Wednesday, December 21, 2016

Executive agreements

Sar Shalom

When the Founders drafted the Constitution, they gave the President wide discretion in foreign policy. One the few constraints on presidential power in foreign policy is that treaties can not become law of land unless ratified by two thirds of the Senate. However, even this restriction is of limited meaning if the President can simply call the accord an executive agreement rather than a treaty. The maneuver of making accords by executive agreement rather than treaty has been in existence since the Washington administration. However, the prevalence of that maneuver, as measured by the ratio of executive agreements to treaties, shot up since World War II, and grew considerably more in the most recent administrations.

While Obama has been particularly aggressive in using executive agreements, having a significantly higher ratio of executive agreements to treaties than the next highest administration, the most notable executive agreement is the JCPOA or the Iran deal. The question this creates is what should be done in terms of defining what may be done through executive agreement and what accords should require the President to negotiate a treaty, with the requirement of Senate approval, in order to reach. A few ideas would be to require a treaty for anything involving the release of government-controlled assets or which conflict with existing statutes. Either of those restrictions would have derailed the Iran deal if they had been in effect because the release of frozen assets or the suspension of statutory sanctioned would have triggered a requirement to seek a treaty which would have required affirmative Senate approval to enact rather than simply upholding a veto to prevent its non-enactment. Any other ideas about what should be the division between executive agreement and treaty?


  1. Many treaties we call treaties are never ratified appropriately. We say we signed on and in theory we do but they are never ratified. I suspect that's because either no one cares very much or, from a legal perspective they want an exit strategy.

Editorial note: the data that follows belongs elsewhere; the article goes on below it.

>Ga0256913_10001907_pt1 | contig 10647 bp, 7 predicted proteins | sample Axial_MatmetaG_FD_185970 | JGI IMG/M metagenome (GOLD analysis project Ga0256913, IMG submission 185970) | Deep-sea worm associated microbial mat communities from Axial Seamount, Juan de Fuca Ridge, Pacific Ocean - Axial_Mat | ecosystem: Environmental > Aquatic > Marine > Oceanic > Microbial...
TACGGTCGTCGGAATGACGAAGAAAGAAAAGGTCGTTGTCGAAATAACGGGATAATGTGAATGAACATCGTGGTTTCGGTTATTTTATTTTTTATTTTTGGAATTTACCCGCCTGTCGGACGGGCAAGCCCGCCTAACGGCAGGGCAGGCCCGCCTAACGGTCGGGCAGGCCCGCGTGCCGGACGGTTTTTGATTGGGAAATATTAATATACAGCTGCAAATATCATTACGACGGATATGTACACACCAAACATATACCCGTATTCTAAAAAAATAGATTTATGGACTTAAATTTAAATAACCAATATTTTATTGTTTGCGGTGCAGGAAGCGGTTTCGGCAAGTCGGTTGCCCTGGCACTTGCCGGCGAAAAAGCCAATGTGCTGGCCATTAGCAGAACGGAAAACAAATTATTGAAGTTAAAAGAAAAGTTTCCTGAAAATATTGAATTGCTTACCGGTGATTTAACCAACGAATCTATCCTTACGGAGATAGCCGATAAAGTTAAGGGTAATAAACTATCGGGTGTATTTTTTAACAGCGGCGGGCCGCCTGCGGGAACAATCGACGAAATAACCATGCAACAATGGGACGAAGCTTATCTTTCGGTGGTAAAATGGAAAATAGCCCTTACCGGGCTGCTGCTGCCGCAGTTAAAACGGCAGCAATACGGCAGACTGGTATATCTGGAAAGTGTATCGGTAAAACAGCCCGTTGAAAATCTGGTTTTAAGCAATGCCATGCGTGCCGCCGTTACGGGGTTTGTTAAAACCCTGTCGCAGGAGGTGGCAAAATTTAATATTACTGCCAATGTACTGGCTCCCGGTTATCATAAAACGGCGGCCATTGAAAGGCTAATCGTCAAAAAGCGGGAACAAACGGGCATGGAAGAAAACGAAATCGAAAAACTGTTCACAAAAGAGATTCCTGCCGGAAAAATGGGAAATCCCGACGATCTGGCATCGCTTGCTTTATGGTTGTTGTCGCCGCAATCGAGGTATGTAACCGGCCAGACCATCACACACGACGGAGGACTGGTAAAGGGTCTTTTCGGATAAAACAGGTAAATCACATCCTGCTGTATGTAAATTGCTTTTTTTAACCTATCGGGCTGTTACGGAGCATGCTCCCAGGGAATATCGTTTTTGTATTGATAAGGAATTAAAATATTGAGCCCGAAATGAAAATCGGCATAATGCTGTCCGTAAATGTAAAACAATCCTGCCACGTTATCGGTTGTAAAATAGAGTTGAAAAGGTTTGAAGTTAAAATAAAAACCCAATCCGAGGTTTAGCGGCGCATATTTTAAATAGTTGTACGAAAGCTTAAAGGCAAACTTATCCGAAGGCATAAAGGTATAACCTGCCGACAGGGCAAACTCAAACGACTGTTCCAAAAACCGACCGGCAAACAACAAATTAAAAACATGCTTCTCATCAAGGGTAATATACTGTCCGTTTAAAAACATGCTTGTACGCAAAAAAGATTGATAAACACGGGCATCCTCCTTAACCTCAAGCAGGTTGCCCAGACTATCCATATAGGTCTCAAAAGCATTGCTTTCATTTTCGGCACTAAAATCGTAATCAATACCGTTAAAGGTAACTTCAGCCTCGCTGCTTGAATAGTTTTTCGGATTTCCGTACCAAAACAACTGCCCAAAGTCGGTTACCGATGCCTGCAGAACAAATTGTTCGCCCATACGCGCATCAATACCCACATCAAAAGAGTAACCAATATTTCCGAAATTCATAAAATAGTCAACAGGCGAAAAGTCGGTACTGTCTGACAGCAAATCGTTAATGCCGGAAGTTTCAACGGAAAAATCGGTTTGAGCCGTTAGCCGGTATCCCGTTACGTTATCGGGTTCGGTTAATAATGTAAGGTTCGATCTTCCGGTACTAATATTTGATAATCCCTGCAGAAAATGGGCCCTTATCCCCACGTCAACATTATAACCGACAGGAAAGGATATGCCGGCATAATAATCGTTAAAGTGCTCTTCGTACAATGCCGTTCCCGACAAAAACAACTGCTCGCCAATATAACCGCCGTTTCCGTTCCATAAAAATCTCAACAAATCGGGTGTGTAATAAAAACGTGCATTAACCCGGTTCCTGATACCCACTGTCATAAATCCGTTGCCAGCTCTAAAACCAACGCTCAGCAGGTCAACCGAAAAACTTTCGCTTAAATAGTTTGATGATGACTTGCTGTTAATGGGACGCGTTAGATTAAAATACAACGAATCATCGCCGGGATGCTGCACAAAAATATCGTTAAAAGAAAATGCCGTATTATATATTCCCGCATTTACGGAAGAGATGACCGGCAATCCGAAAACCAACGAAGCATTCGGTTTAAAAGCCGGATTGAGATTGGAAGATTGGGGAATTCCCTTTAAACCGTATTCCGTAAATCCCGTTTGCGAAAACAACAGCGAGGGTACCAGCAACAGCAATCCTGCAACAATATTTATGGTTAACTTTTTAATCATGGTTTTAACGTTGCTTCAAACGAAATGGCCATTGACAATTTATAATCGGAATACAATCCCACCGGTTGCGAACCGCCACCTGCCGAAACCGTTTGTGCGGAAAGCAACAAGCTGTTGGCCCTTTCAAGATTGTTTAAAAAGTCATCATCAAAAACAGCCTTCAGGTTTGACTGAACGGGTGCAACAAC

Here are 10

    Here are 7 - some are duplicates

    Here is a longer list from Wiki

  2. This is a legal question that I am not the least bit qualified to answer.

    "a treaty for anything involving the release of government-controlled assets or which conflict with existing statutes."

    That sounds reasonable to me, but this is really what we need Kontorovich for.

    In any case, I was certainly of the belief that Obama skirted the treaty requirements through simply calling it by other names. Unfortunately, if a qualified attorney were to question me on the matter I could not verify my suspicion.

    1. What exists now is a matter of law. However, I'm not writing about what exists now. As of now, there is probably no restriction on what can be done by means of executive agreement other than the realization that a future administration could reverse it with a signature of a pen.

      What I'm writing about is what ought to be. It is possible that the Constitution would prohibit Congress from passing a statute like my suggestion, but even then, the Constitution could be amended to authorize such statutes. A lawyer Kontorovich, as would a historian of statecraft, would have considerable input into what would be wise to include in the restrictions on executive agreements, or if any such restrictions would be practicable.

  3. Moreover, Obama's claims that his edict banning offshore drilling are permanent unto the end of time are nonsense. He's not a god-king.